18. The Government must examine the fundamental reasons for Corus shifting the emphasis of its research and development activities to the Netherlands. The fiscal and economic problems identified by Corus (the currency issue, the tax regime and changes in the energy market), which clearly affect the other companies in this sector, need be addressed within the Government's policies. It is also imperative that the Government tackle the severe weaknesses identified by Corus in science teaching in the UK, if the country's technological future is to be guaranteed.  

7   This was at the time of the merger; it is now the fourth largest. Q. 7. Back

8   Evidence, p. 1, paragraph 1. Back

9   Compared with a net profit of £226 million in 1998 and a net loss of £81 million in 1999 for British Steel. British Steel plc, British Steel Annual Report 1998/1999Back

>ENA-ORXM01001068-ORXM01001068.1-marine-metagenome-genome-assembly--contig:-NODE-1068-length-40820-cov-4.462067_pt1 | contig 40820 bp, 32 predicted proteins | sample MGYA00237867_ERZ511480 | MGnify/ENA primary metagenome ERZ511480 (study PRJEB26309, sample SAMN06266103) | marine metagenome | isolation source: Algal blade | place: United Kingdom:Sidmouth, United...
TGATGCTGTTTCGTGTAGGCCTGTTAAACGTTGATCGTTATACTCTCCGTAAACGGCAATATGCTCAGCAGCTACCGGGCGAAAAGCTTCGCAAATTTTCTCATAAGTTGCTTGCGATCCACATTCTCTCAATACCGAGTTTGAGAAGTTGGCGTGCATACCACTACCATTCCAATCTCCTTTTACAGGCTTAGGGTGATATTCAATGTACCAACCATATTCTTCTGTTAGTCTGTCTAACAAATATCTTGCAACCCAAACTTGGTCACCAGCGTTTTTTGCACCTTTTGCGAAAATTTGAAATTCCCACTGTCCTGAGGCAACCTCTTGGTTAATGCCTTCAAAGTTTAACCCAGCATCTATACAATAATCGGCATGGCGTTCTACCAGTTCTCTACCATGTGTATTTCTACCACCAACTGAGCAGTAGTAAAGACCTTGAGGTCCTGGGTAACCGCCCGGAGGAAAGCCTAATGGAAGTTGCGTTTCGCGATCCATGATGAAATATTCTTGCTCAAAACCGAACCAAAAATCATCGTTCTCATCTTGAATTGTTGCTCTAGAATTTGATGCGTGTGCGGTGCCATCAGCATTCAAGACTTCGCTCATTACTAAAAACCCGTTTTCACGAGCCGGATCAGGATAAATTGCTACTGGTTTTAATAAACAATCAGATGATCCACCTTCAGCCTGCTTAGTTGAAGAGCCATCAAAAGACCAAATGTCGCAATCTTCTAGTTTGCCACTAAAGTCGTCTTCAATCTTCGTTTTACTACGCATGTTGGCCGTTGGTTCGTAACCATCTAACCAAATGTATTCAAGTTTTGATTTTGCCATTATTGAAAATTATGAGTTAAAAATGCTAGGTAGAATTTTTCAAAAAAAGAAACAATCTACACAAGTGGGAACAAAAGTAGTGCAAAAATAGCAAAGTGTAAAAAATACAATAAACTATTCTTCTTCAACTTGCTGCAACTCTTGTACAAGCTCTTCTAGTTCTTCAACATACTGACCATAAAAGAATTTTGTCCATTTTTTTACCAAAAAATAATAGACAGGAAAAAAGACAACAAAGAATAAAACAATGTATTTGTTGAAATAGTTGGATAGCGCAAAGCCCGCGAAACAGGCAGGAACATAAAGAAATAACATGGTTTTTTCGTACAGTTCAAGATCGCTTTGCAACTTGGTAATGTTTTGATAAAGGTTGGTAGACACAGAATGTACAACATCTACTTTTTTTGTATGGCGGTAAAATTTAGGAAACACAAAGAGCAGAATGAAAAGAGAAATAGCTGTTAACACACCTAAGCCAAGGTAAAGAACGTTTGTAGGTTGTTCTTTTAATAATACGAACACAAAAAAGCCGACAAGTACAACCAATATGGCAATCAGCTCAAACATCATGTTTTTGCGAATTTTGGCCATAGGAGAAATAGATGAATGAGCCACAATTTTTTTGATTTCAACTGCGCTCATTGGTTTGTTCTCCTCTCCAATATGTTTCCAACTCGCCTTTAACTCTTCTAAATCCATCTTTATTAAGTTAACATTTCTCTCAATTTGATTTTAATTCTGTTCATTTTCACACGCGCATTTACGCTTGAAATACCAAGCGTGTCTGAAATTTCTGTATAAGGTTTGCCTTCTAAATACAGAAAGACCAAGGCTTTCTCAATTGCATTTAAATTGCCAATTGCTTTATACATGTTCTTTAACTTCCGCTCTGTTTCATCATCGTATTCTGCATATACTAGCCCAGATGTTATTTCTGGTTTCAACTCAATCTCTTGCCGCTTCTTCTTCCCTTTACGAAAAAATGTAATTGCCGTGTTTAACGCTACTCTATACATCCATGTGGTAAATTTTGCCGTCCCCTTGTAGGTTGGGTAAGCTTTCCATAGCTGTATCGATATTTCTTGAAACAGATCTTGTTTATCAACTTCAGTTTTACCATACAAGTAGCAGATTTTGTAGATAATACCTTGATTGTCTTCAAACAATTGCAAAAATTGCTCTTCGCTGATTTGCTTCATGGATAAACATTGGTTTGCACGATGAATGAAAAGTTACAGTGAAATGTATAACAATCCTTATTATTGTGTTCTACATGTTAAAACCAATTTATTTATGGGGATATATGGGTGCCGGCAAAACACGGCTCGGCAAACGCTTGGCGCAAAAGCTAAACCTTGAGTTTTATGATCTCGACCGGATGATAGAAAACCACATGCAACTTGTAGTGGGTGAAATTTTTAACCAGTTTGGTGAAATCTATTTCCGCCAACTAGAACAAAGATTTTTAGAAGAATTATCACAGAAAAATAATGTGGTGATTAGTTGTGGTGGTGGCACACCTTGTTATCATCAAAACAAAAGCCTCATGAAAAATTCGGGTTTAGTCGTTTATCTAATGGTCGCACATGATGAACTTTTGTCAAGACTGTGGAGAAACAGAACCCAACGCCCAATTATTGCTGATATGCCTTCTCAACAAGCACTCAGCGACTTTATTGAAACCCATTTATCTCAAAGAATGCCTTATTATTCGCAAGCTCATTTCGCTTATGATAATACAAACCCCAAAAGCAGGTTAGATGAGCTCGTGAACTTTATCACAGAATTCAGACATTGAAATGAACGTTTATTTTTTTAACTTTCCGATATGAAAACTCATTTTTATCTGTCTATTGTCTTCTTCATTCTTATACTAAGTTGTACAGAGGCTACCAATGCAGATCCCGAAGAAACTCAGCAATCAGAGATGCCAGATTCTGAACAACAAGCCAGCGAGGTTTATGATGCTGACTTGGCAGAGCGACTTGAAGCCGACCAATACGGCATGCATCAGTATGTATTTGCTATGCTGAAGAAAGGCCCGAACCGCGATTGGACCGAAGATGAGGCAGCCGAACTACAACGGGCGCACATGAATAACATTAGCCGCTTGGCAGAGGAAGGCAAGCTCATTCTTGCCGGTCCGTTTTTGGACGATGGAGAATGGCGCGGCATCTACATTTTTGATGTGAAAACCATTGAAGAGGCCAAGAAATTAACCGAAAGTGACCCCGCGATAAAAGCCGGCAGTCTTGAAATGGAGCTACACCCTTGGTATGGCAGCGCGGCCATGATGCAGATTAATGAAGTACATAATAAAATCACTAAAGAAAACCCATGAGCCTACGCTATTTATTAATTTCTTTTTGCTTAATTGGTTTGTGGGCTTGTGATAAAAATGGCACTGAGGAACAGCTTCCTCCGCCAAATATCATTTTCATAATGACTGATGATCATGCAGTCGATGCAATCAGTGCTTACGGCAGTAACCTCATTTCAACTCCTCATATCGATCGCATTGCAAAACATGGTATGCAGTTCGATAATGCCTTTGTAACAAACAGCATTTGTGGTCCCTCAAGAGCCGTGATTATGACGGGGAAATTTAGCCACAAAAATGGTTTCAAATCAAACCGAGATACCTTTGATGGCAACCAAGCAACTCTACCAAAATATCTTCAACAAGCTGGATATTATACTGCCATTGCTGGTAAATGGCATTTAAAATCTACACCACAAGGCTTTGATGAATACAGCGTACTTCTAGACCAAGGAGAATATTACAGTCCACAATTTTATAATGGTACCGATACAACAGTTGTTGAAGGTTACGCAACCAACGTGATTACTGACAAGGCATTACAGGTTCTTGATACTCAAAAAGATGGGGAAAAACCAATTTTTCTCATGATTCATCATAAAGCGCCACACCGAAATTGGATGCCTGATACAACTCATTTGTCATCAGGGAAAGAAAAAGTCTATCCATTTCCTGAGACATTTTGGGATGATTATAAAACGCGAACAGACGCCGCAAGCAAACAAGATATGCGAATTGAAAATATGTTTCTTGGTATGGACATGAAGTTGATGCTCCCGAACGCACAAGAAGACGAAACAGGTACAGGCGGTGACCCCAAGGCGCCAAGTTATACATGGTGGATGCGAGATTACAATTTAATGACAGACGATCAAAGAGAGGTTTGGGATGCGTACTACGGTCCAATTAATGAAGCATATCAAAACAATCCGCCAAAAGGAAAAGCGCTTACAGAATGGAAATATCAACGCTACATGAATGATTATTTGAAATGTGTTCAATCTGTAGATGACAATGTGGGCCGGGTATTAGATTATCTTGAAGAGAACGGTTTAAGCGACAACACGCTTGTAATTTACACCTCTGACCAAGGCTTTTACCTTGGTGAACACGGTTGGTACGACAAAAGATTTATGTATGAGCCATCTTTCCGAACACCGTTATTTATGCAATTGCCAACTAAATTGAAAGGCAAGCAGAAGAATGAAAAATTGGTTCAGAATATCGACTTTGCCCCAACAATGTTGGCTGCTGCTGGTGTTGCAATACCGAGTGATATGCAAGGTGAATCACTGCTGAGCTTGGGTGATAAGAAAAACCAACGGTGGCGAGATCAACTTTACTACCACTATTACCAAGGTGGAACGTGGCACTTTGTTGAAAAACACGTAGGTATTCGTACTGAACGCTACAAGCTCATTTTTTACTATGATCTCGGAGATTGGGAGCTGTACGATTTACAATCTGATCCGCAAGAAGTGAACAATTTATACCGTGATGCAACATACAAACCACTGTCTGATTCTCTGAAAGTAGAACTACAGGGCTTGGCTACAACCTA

10   Qq. 4 & 23. Back

11   Q. 33. Back

12   Corus press release, 16th June 2000. Back

13   Office of National Statistics, Labour Force Survey; and British Steel, British Steel Annual Report 1998/99Back

14   Evidence, p. 2, paragraph 8; and DTI, The UK R&D Scoreboard 1999, p. 19. Back

15   Corus press notice, 5th December 2000. Back

16   Evidence, p. 3, paragraph 19. Back

17   Q. 15. Back

18   Evidence, p. 3, paragraph 20; and Q. 57. Back

19   The US company which spends most on steel R&D is the Aluminium Company of America, with a spend of £79,499,000 in 1999. This would make it seventh in the world. Source: DTI. Back